Having heroes can be risky given how often they turn out to have feet of clay, but since this is Women’s History Month, I’m going to name an environmental champion whose courage and determination should inspire us now more than ever: Aurora Castillo, who was known in her East Los Angeles community as “La Doña.” Although she was a Goldman Prize winner (in 1995, only the fifth year of the prestigious environmental award), odds are that you haven’t heard of her. That’s a shame, because Aurora Castillo exemplified the kind of community-based, volunteer activism that’s at the heart of the work we do today.
While in her seventies, she helped found and remained the guiding light for the Mothers of East Los Angeles (MELA), a community organization which set as its first goal stopping the state of California from building what would have been the eighth prison in East L.A. Could a group of Latina grandmothers thwart the state? In 1992 that unwanted prison was relocated elsewhere. But La Doña and MELA looked beyond that one injustice and realized they could do more. When they learned that an oil pipeline from Santa Barbara to Long Beach would be routed through their community, they organized and stopped it. When permits for a toxic waste incinerator were issued without any environmental impact report, MELA led marches, filled public hearings, and filed suit. The incinerator was stopped, too. So was a hazardous waste treatment plant near a high school.
Aurora Castillo died in 1998 at the age of 84, but the organization she founded continued to work on environmental justice issues well into the 21st century.
Right now, we could use a thousand La Doñas.
I believe they are out there. In fact, I know they are. Everywhere you look in the world, you’ll find women leading the way on issues like climate change, environmental justice, and the defense of Indigenous lands. There’s Lois Gibbs, who bravely brought toxic pollution to the public consciousness; Winona LaDuke who is leading an effort to protect her Tribal homeland from a dangerous tar sands pipeline; Miya Yoshitani who leads the Asian Pacific Environmental Network; and Elizabeth Yeampierre of the Climate Justice Alliance, to name just a few inspirational leaders. I could name a hundred more whose work on the frontlines leaves me in awe. But what these wonder women deserve even more than our admiration is our support.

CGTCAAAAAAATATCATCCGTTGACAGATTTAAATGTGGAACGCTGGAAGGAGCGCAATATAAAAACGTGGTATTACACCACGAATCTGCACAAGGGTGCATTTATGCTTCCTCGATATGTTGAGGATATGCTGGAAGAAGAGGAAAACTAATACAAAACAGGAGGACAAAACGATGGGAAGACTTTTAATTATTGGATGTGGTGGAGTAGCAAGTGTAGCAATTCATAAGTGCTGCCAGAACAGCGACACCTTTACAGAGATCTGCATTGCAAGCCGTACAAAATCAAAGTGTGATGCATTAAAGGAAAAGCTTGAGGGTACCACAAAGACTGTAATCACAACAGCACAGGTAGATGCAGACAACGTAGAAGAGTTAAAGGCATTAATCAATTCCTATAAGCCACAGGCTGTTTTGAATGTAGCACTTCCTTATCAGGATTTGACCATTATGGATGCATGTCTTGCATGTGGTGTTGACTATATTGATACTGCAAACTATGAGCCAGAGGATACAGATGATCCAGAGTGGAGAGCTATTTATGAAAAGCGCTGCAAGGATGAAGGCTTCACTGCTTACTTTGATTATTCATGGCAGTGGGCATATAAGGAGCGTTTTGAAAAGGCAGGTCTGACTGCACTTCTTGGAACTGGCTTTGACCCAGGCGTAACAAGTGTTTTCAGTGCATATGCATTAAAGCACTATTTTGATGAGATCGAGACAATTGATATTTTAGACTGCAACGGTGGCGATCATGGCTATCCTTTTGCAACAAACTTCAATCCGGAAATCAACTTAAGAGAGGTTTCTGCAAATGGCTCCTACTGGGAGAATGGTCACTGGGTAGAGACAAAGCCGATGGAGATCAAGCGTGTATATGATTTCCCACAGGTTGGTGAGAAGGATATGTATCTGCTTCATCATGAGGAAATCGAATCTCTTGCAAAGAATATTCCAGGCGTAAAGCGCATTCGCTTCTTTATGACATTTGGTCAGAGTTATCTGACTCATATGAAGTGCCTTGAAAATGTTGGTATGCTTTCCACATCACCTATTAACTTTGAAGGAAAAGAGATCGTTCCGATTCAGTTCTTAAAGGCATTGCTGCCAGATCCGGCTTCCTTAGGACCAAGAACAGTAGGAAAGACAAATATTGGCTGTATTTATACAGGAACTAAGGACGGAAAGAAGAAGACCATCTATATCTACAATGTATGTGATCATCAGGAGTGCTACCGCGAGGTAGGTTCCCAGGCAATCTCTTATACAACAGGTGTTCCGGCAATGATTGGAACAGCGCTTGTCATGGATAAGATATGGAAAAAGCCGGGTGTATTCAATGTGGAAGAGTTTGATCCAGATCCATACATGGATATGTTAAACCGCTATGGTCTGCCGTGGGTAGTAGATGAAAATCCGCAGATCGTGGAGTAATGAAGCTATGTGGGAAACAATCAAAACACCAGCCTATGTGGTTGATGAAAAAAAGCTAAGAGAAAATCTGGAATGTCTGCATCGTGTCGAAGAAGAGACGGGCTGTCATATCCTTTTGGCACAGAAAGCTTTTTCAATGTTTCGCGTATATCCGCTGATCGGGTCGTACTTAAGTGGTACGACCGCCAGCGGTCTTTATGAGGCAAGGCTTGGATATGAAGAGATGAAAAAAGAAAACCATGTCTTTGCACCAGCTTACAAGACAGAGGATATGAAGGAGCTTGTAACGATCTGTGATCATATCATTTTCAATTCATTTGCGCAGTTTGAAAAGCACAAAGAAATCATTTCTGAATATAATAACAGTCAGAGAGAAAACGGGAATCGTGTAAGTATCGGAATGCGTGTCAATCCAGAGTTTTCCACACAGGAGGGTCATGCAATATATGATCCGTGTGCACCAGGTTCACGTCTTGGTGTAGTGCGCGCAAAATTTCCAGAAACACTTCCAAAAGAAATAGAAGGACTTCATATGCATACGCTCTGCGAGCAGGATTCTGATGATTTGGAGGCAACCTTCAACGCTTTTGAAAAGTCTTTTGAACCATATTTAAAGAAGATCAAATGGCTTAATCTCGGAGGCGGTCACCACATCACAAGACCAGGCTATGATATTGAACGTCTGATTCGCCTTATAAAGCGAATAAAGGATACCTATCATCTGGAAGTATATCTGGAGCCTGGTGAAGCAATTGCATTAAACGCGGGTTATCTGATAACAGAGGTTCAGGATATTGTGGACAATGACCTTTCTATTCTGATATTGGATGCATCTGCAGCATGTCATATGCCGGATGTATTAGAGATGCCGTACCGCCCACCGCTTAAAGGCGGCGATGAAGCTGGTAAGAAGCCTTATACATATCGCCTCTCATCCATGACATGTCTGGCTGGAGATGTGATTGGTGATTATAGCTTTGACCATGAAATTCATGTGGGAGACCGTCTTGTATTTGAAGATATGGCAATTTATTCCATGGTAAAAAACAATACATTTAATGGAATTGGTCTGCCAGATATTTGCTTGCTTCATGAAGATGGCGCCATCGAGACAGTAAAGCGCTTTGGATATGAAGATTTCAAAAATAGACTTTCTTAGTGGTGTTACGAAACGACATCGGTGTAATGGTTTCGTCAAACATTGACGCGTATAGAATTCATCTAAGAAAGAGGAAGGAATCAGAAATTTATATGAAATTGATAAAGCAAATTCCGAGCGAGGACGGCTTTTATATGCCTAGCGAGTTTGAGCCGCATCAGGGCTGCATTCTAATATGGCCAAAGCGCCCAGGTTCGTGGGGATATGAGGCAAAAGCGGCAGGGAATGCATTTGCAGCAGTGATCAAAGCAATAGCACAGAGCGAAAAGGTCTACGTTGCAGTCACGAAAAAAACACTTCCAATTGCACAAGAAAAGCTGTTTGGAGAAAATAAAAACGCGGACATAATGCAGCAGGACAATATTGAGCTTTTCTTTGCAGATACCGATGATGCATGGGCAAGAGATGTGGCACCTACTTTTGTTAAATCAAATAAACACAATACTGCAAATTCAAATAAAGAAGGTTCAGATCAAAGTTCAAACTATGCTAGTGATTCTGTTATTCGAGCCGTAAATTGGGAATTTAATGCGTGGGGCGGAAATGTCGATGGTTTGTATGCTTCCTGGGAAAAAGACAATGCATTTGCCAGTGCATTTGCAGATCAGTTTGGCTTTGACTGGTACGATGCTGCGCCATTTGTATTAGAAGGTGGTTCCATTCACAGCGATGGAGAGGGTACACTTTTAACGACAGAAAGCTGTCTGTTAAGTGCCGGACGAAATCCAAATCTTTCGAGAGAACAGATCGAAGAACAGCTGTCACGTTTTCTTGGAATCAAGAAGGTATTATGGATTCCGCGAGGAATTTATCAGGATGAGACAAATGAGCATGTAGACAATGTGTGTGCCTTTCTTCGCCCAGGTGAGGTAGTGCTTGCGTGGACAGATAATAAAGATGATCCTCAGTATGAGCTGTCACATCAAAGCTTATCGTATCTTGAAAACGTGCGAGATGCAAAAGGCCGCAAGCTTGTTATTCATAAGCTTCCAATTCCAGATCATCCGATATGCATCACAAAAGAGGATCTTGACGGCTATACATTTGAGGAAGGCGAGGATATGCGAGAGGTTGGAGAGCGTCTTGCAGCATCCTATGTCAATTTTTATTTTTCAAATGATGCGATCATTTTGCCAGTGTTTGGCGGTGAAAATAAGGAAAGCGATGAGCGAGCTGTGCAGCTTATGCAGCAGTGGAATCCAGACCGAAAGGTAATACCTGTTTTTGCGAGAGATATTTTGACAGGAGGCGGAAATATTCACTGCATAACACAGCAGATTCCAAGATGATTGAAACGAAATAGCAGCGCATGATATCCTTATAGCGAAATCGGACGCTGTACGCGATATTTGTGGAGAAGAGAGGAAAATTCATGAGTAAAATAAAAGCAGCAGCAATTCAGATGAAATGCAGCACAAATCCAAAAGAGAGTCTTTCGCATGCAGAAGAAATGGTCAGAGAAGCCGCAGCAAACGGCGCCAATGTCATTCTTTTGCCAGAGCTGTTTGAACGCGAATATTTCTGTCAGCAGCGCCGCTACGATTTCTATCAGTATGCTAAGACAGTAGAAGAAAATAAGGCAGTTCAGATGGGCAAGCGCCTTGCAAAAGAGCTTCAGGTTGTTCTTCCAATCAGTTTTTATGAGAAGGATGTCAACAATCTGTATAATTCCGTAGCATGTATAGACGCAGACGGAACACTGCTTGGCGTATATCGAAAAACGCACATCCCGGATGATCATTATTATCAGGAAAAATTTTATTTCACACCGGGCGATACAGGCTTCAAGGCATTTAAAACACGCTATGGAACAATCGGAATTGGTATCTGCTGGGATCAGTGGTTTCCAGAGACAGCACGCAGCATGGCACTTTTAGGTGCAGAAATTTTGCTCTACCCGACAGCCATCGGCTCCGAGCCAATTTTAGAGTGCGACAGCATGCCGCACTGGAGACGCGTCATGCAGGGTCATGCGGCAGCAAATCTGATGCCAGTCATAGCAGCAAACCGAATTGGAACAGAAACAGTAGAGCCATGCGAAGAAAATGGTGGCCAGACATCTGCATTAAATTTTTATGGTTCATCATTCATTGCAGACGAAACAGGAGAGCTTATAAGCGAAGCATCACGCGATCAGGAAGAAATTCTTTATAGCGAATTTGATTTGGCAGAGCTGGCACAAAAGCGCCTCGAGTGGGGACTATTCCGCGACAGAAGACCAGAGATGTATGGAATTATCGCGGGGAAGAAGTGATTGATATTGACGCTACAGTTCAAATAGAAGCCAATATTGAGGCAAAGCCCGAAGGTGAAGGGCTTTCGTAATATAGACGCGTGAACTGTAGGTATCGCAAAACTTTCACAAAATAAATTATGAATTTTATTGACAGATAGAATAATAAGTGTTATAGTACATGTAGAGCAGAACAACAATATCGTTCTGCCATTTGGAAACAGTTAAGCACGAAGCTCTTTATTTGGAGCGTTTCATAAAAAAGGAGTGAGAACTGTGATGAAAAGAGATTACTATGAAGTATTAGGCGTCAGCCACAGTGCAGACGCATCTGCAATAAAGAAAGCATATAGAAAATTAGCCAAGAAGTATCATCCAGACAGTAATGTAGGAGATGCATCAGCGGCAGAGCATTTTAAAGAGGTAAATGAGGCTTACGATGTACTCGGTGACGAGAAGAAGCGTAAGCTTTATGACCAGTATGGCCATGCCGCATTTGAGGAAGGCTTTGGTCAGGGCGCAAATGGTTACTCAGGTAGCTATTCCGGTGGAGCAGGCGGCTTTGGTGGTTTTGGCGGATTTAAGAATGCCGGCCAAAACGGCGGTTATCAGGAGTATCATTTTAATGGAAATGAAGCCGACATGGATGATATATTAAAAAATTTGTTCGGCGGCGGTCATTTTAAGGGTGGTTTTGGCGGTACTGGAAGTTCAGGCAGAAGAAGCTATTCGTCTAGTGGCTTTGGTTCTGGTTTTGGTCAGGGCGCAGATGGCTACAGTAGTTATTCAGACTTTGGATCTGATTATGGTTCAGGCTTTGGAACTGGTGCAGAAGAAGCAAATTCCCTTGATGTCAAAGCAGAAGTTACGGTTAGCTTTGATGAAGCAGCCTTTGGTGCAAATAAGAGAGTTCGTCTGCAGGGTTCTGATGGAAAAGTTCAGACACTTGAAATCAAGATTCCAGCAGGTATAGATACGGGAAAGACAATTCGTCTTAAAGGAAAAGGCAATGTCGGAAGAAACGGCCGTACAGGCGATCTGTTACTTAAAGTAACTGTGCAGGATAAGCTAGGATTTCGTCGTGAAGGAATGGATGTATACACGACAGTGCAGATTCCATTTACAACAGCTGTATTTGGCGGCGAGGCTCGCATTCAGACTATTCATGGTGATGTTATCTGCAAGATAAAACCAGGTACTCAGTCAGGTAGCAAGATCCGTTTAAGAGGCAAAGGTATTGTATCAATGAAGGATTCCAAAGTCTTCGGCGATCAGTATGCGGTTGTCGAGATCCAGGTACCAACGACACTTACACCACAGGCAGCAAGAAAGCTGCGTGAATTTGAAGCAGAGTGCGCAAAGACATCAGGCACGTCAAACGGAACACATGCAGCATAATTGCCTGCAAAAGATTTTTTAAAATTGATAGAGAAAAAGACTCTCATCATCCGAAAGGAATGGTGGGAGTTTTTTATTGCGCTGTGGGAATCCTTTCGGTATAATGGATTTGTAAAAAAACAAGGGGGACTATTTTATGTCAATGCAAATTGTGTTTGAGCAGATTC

That’s why the Sierra Club is collaborating with the Women’s Earth Alliance to launch the U.S. Accelerator for Grassroots Women Environmental Leaders. Its purpose is to provide online support, training, and resources for women leaders who are working on the frontlines of environmental and climate justice. Everyone can use help sometimes, and heroes are no exception. Our goal is to offer today’s heroes tools and strategies that will help them build and strengthen alliances, scale up their solutions, and make change happen.
The Accelerator will be accepting applications and nominations for this year until May 18, so if you or someone you know might benefit, I urge you to check it out.